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Lane: Integrating international students at the UI

BY JOE LANE | OCTOBER 09, 2014 5:00 AM

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One of the first things I noticed when I came to campus as a freshman was that no matter where I looked, I could find international students. While it wasn’t immediately obvious which students were born in countries outside of the United States, it quickly became more apparent.

Because of the close-knit nature of their interactions with one another and their all-but-nonexistent interactions with non-international students, which undergraduates had international backgrounds became rather clear.

Just last week, The Daily Iowan published a story about how, according to a recent survey conducted by the university, international students feel more pleased by their interactions with staff than they do by their interactions with domestic students.

This unfortunate trend will require action by not only domestic students but by international students and faculty members alike to change.

While it is excellent that international students feel pleased by their interactions with faculty, these relationships should not prove more successful than those with their domestic peers.

Regardless of an individual student’s country of origin, he or she is first and foremost a student of the University of Iowa and as such, should feel comfortable interacting with her or his peers no matter where those peers may call home.

The DI article went on to explain that one statistic that had been shared from the survey, which is still being drafted, was that 54 percent of international students interact with “almost all” or “mostly” international students.

And while all students at the university are free to socialize with any student or group of students they so choose, it should be the goal of the university and the students (international and domestic) to encourage interaction among students of all backgrounds.

It is true that the most important component of bucking this trend is outreach by domestic students. However, this outreach will only be effective and intriguing to domestic students if they can be educated on other cultures from around the world and around their class by the university. This is where the faculty comes into play.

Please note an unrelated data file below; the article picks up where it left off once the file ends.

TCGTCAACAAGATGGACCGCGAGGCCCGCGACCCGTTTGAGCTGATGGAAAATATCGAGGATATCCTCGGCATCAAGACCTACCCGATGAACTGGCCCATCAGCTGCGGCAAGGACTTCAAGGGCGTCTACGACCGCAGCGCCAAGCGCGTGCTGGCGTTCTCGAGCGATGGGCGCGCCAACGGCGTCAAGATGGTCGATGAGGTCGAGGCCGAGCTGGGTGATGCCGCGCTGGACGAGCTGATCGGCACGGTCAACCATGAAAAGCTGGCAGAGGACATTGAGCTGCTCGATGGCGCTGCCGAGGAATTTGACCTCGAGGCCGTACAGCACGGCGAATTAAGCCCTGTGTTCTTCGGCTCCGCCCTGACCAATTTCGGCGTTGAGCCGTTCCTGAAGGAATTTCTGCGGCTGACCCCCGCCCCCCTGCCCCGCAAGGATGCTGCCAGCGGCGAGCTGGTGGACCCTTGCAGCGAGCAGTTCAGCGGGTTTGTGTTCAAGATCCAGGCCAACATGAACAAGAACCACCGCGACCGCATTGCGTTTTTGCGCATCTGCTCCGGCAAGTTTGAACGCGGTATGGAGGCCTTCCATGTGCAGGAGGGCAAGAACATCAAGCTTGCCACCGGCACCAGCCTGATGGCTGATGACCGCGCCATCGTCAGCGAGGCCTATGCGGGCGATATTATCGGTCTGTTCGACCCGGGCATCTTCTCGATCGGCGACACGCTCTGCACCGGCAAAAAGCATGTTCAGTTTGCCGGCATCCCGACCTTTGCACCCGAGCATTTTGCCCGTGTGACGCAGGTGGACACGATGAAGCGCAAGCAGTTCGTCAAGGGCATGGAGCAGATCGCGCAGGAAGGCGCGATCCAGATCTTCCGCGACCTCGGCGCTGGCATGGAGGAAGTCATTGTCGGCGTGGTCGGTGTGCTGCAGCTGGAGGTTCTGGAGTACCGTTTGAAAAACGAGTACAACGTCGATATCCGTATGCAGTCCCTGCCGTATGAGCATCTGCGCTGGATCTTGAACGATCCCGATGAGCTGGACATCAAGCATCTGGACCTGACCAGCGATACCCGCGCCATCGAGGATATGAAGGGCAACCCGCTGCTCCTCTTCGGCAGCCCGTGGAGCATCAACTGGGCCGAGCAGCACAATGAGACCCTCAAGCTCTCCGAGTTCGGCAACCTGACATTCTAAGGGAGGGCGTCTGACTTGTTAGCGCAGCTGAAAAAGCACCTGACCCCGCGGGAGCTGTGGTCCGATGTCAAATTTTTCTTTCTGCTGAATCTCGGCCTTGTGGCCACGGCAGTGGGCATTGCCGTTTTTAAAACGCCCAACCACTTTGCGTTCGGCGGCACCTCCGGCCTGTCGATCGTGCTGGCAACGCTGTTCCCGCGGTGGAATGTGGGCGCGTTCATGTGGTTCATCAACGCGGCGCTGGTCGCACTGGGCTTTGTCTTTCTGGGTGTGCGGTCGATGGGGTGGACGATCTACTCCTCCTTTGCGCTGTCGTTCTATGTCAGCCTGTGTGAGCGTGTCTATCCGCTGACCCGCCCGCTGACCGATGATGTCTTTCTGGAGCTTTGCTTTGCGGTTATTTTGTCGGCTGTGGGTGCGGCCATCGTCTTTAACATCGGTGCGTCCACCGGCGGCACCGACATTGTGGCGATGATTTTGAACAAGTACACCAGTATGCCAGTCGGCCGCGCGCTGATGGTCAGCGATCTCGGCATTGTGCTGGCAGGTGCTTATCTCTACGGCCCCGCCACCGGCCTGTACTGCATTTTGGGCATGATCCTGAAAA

When you begin school at the UI, you are required to take online classes about the dangers of alcohol and drugs as well as what you as a student can do to identify and prevent sexual assault, an important series of classes, to be sure. It seems that given these requirements, it would not hurt to add in a short class that talks about diversity at the university and informs incoming students about the great cultural diversity present at the school they are about to attend.

Last, however, some burden (if the smallest amount of it) must fall to the international students themselves.

Although it is difficult to remember at times, one of the most important aspects of attending college is stepping outside your comfort zone and gaining new experiences. For many international students, coming to a university in the United States may be enough comfort-zone leaving for a lifetime and understandably so. However, in order to improve their relationships with domestic students, they may have to push out of their comfort zone just a little more.

It is, most of all, the responsibility of domestic students to reach out to their international counterparts. But in order to achieve true and meaningful diversity at UI, all parties must make an effort.


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